cher can use Chinese to explain it to us. For some difficult words, its
hard to explain the meaning. (S. Int. 2)
Extract 4
S21: They [LETs] can translate the words to Chinese. (S. Int. 7)
Second, L1 use could facilitate communication between students and
teachers (see Extracts 5 and 6). For example, L1 use provided students
with a linguistic and pedagogical tool other than English for communi-
cation when raising questions about learning (see Extracts 5 and 7):
Extract 5
S5: If you learn English from a local teacher, you can ask questions in
Chinese when you dont understand. You can communicate in Chinese
because you know that he or she can speak Chinese. (S. Int. 2)
Extract 6
S28: Yes, because when we cannot explain something in English, we
can speak in Chinese. (S. Int. 10)
Extract 7
S10: Something not understand, you can ask her [a LET] in Chinese,
he or she can explain more to you. (S. Int. 4)
Some parts of the quotations cited in this study have been edited to avoid repetitions or
false starts. The edited part is marked with (. . .). To maintain authenticity, students
grammatical errors have not been corrected in the transcripts.


Understanding of students difficulties or needs. This was the sec-
ond most cited merit of LETs, acknowledged by five interview groups.
For example, S17 found that LETs could understand their learning
needs and focus on teaching the kind of English they need to use
more in Hong Kong (S. Int. 6). He seemed to suggest that students
learning needs were context specific. His view was echoed by S25.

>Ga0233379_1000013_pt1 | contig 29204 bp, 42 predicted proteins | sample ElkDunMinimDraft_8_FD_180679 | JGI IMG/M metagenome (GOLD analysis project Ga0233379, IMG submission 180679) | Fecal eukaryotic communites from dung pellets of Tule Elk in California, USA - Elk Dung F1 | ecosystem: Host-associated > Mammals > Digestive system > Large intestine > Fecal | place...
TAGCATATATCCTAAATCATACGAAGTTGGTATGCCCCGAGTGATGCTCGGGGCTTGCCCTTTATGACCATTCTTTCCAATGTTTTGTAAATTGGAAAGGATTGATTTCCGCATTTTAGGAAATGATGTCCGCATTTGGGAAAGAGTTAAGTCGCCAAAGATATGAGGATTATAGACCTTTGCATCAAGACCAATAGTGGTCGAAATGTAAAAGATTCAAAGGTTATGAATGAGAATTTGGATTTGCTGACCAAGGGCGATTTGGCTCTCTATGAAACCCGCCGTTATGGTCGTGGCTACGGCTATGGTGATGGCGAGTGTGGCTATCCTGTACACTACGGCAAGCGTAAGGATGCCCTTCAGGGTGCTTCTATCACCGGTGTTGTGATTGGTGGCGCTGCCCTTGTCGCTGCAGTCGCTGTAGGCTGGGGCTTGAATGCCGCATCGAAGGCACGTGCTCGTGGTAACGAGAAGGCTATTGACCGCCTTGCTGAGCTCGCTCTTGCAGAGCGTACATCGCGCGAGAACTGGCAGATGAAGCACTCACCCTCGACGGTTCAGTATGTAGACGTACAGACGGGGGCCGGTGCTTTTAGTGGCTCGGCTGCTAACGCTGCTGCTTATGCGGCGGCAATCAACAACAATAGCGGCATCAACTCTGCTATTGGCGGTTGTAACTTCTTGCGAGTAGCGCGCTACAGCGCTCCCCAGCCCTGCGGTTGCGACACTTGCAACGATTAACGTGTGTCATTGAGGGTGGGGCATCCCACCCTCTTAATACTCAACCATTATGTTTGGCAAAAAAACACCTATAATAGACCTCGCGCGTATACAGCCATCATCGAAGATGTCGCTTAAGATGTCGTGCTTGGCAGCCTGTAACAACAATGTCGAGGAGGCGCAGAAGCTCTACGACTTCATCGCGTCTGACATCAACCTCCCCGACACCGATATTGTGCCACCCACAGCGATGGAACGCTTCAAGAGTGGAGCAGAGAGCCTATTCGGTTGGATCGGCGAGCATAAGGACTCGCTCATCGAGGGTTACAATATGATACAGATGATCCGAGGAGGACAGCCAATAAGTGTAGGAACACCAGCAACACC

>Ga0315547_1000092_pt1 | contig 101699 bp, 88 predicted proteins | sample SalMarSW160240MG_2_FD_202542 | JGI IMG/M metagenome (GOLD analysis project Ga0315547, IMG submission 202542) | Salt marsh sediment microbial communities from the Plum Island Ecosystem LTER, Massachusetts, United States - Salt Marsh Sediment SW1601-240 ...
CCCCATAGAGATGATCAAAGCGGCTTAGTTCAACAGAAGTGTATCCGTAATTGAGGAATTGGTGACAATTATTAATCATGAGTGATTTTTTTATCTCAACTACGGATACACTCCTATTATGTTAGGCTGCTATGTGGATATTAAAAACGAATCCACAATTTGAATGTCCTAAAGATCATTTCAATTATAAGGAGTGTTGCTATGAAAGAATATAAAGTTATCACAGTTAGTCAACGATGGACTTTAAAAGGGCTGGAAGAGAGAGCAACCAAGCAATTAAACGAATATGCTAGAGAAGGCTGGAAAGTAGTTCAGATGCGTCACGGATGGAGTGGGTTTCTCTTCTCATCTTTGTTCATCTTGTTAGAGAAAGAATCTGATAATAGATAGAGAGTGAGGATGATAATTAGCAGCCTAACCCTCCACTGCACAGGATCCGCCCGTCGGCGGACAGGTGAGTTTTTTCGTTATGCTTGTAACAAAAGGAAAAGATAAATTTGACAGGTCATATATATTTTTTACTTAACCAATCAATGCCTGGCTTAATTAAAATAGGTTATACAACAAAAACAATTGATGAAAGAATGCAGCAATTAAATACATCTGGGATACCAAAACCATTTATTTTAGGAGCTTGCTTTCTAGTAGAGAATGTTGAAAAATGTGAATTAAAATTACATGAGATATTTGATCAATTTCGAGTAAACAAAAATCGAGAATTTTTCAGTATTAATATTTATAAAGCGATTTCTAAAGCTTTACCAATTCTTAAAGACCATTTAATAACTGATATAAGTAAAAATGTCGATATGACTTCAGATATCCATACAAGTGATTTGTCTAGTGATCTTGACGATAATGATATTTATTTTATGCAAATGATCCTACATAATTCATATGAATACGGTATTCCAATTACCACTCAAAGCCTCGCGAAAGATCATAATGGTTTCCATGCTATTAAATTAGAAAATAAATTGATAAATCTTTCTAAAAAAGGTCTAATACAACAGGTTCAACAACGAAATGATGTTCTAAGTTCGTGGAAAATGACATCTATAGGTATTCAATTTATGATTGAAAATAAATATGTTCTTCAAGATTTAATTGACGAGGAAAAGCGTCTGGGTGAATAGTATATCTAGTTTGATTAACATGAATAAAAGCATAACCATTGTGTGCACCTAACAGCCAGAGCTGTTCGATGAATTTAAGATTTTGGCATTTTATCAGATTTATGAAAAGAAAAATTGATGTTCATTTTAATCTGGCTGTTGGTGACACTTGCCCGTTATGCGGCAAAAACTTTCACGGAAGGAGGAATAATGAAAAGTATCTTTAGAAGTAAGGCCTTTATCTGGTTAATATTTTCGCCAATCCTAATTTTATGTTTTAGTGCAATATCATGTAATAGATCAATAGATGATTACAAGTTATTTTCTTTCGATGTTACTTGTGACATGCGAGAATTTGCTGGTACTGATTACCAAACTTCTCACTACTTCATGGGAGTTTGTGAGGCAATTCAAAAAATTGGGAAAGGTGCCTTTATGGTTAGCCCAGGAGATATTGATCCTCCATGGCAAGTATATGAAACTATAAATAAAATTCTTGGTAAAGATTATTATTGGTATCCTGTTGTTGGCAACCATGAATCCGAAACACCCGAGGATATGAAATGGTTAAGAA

Another student found that LETs were able to understand students
weaknesses and difficulties in learning and provide more exercises for
practising their basic language skills (S20, S. Int. 7). In the following
extract, S28 attributed LETs knowledge of students to their shared
Extract 8
S28: Maybe the local teacher will know more about what we need, what
we need coz we are in the same nationality, they will know more what
a Chinese needs in studying English. (S. Int. 10)

Easy understanding of teachers. Four interview groups suggested

that it was easy to understand what LETs teach in lessons. As mentioned
before, this might be attributed to LETs language ability in students
L1. Students noted that using their L1 to explain grammar rules and dif-
ficult English vocabulary resulted in their increased understanding of
lessons. Extract 9 illustrates a view shared by many students:
Extract 9
S28: For me, teaching by local teachers, we can more easily to know
the English grammar because sometimes, the NET teachers will
use () more difficult word to explain the English grammar. I think it
is () more difficult for a student who are not very good at English.
(S. Int. 10)

Easy communication. Another advantage of learning English from

LETs was easy communication between students and teachers,